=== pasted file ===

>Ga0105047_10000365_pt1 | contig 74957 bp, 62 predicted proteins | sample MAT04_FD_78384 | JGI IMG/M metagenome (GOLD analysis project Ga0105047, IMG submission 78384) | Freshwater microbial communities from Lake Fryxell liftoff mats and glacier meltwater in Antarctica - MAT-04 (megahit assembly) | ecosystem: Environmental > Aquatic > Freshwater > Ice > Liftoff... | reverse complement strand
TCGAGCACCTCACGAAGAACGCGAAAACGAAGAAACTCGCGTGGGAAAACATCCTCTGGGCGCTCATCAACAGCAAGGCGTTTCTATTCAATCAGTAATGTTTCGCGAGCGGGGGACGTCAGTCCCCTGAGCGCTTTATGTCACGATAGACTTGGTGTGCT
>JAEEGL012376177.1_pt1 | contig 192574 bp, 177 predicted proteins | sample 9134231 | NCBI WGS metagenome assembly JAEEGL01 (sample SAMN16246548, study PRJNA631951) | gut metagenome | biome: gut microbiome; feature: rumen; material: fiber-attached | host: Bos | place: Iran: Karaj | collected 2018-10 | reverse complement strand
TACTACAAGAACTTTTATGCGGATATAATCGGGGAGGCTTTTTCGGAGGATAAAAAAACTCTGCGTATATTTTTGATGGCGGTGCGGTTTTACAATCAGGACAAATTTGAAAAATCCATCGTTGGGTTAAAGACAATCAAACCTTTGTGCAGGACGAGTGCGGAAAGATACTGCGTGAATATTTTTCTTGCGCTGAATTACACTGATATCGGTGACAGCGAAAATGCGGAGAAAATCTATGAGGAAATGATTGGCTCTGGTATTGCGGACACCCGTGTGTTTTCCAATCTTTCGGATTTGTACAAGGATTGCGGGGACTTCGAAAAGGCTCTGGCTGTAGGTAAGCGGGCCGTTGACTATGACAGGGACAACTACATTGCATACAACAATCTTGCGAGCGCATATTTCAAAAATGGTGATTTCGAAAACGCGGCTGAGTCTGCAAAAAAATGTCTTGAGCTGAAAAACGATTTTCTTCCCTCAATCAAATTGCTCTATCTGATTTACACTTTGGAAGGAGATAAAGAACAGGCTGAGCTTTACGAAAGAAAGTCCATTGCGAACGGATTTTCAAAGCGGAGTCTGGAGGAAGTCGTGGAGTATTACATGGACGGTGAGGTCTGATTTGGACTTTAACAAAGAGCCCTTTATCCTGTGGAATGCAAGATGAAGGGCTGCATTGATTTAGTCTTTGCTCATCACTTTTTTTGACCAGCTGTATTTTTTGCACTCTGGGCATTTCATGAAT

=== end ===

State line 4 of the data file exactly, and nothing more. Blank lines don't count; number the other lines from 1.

TACTACAAGAACTTTTATGCGGATATAATCGGGGAGGCTTTTTCGGAGGATAAAAAAACTCTGCGTATATTTTTGATGGCGGTGCGGTTTTACAATCAGGACAAATTTGAAAAATCCATCGTTGGGTTAAAGACAATCAAACCTTTGTGCAGGACGAGTGCGGAAAGATACTGCGTGAATATTTTTCTTGCGCTGAATTACACTGATATCGGTGACAGCGAAAATGCGGAGAAAATCTATGAGGAAATGATTGGCTCTGGTATTGCGGACACCCGTGTGTTTTCCAATCTTTCGGATTTGTACAAGGATTGCGGGGACTTCGAAAAGGCTCTGGCTGTAGGTAAGCGGGCCGTTGACTATGACAGGGACAACTACATTGCATACAACAATCTTGCGAGCGCATATTTCAAAAATGGTGATTTCGAAAACGCGGCTGAGTCTGCAAAAAAATGTCTTGAGCTGAAAAACGATTTTCTTCCCTCAATCAAATTGCTCTATCTGATTTACACTTTGGAAGGAGATAAAGAACAGGCTGAGCTTTACGAAAGAAAGTCCATTGCGAACGGATTTTCAAAGCGGAGTCTGGAGGAAGTCGTGGAGTATTACATGGACGGTGAGGTCTGATTTGGACTTTAACAAAGAGCCCTTTATCCTGTGGAATGCAAGATGAAGGGCTGCATTGATTTAGTCTTTGCTCATCACTTTTTTTGACCAGCTGTATTTTTTGCACTCTGGGCATTTCATGAAT